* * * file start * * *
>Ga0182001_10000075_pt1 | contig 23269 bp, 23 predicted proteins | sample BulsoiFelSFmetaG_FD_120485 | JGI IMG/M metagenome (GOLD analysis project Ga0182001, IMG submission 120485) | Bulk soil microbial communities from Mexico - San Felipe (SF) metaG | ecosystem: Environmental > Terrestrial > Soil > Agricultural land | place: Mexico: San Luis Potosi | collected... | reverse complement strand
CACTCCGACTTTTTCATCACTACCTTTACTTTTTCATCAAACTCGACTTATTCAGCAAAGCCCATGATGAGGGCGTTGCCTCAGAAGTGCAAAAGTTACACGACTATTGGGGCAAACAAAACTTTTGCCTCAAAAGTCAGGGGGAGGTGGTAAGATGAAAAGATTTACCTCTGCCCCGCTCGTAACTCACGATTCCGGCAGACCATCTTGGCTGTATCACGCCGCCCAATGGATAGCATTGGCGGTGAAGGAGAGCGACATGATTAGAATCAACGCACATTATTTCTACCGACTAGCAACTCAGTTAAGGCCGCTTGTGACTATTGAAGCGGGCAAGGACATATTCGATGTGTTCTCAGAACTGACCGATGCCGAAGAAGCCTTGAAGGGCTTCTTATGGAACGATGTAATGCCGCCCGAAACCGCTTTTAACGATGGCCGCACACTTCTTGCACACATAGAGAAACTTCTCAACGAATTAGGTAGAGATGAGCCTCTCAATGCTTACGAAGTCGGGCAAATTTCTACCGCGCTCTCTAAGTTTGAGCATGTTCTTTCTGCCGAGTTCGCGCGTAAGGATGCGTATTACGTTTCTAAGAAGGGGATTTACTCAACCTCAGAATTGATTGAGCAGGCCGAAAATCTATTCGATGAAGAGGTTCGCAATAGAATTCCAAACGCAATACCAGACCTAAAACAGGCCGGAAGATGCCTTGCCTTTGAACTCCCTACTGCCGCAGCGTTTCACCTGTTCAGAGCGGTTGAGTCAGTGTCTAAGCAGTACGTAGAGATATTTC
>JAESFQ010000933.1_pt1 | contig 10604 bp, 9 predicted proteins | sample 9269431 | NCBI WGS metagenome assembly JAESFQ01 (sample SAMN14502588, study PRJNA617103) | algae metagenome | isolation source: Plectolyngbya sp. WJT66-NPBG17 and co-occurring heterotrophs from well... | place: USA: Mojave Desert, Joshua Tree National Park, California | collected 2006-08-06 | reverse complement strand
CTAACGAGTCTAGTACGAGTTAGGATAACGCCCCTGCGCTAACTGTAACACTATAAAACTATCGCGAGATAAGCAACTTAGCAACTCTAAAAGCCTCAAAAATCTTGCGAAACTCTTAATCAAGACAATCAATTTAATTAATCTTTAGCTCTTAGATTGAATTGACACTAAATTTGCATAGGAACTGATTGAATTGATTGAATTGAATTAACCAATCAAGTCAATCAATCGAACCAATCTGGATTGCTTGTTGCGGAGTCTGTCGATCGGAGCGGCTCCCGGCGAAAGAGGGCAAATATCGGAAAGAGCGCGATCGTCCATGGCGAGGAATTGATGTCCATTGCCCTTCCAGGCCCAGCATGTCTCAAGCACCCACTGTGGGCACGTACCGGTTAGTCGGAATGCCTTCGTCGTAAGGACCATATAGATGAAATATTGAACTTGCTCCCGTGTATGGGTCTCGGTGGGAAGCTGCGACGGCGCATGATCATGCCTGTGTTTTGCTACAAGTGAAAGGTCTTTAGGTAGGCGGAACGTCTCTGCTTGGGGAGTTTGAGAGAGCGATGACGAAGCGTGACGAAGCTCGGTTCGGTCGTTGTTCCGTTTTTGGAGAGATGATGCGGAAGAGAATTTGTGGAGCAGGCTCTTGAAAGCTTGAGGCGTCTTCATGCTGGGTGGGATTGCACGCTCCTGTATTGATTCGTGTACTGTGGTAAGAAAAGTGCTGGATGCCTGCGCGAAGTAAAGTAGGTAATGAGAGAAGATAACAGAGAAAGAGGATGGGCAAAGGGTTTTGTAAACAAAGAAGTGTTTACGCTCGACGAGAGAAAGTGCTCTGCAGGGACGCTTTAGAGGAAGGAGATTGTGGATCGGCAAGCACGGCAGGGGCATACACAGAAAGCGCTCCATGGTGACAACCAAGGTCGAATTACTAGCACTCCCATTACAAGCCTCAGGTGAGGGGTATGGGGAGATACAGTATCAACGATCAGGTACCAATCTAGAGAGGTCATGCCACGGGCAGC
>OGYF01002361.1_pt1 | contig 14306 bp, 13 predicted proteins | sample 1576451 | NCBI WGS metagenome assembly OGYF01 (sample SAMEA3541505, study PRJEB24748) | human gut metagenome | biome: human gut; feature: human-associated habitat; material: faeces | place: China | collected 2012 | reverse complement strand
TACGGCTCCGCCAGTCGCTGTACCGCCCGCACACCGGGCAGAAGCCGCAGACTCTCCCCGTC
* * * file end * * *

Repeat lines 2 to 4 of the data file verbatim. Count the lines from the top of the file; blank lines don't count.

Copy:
CACTCCGACTTTTTCATCACTACCTTTACTTTTTCATCAAACTCGACTTATTCAGCAAAGCCCATGATGAGGGCGTTGCCTCAGAAGTGCAAAAGTTACACGACTATTGGGGCAAACAAAACTTTTGCCTCAAAAGTCAGGGGGAGGTGGTAAGATGAAAAGATTTACCTCTGCCCCGCTCGTAACTCACGATTCCGGCAGACCATCTTGGCTGTATCACGCCGCCCAATGGATAGCATTGGCGGTGAAGGAGAGCGACATGATTAGAATCAACGCACATTATTTCTACCGACTAGCAACTCAGTTAAGGCCGCTTGTGACTATTGAAGCGGGCAAGGACATATTCGATGTGTTCTCAGAACTGACCGATGCCGAAGAAGCCTTGAAGGGCTTCTTATGGAACGATGTAATGCCGCCCGAAACCGCTTTTAACGATGGCCGCACACTTCTTGCACACATAGAGAAACTTCTCAACGAATTAGGTAGAGATGAGCCTCTCAATGCTTACGAAGTCGGGCAAATTTCTACCGCGCTCTCTAAGTTTGAGCATGTTCTTTCTGCCGAGTTCGCGCGTAAGGATGCGTATTACGTTTCTAAGAAGGGGATTTACTCAACCTCAGAATTGATTGAGCAGGCCGAAAATCTATTCGATGAAGAGGTTCGCAATAGAATTCCAAACGCAATACCAGACCTAAAACAGGCCGGAAGATGCCTTGCCTTTGAACTCCCTACTGCCGCAGCGTTTCACCTGTTCAGAGCGGTTGAGTCAGTGTCTAAGCAGTACGTAGAGATATTTC
>JAESFQ010000933.1_pt1 | contig 10604 bp, 9 predicted proteins | sample 9269431 | NCBI WGS metagenome assembly JAESFQ01 (sample SAMN14502588, study PRJNA617103) | algae metagenome | isolation source: Plectolyngbya sp. WJT66-NPBG17 and co-occurring heterotrophs from well... | place: USA: Mojave Desert, Joshua Tree National Park, California | collected 2006-08-06 | reverse complement strand
CTAACGAGTCTAGTACGAGTTAGGATAACGCCCCTGCGCTAACTGTAACACTATAAAACTATCGCGAGATAAGCAACTTAGCAACTCTAAAAGCCTCAAAAATCTTGCGAAACTCTTAATCAAGACAATCAATTTAATTAATCTTTAGCTCTTAGATTGAATTGACACTAAATTTGCATAGGAACTGATTGAATTGATTGAATTGAATTAACCAATCAAGTCAATCAATCGAACCAATCTGGATTGCTTGTTGCGGAGTCTGTCGATCGGAGCGGCTCCCGGCGAAAGAGGGCAAATATCGGAAAGAGCGCGATCGTCCATGGCGAGGAATTGATGTCCATTGCCCTTCCAGGCCCAGCATGTCTCAAGCACCCACTGTGGGCACGTACCGGTTAGTCGGAATGCCTTCGTCGTAAGGACCATATAGATGAAATATTGAACTTGCTCCCGTGTATGGGTCTCGGTGGGAAGCTGCGACGGCGCATGATCATGCCTGTGTTTTGCTACAAGTGAAAGGTCTTTAGGTAGGCGGAACGTCTCTGCTTGGGGAGTTTGAGAGAGCGATGACGAAGCGTGACGAAGCTCGGTTCGGTCGTTGTTCCGTTTTTGGAGAGATGATGCGGAAGAGAATTTGTGGAGCAGGCTCTTGAAAGCTTGAGGCGTCTTCATGCTGGGTGGGATTGCACGCTCCTGTATTGATTCGTGTACTGTGGTAAGAAAAGTGCTGGATGCCTGCGCGAAGTAAAGTAGGTAATGAGAGAAGATAACAGAGAAAGAGGATGGGCAAAGGGTTTTGTAAACAAAGAAGTGTTTACGCTCGACGAGAGAAAGTGCTCTGCAGGGACGCTTTAGAGGAAGGAGATTGTGGATCGGCAAGCACGGCAGGGGCATACACAGAAAGCGCTCCATGGTGACAACCAAGGTCGAATTACTAGCACTCCCATTACAAGCCTCAGGTGAGGGGTATGGGGAGATACAGTATCAACGATCAGGTACCAATCTAGAGAGGTCATGCCACGGGCAGC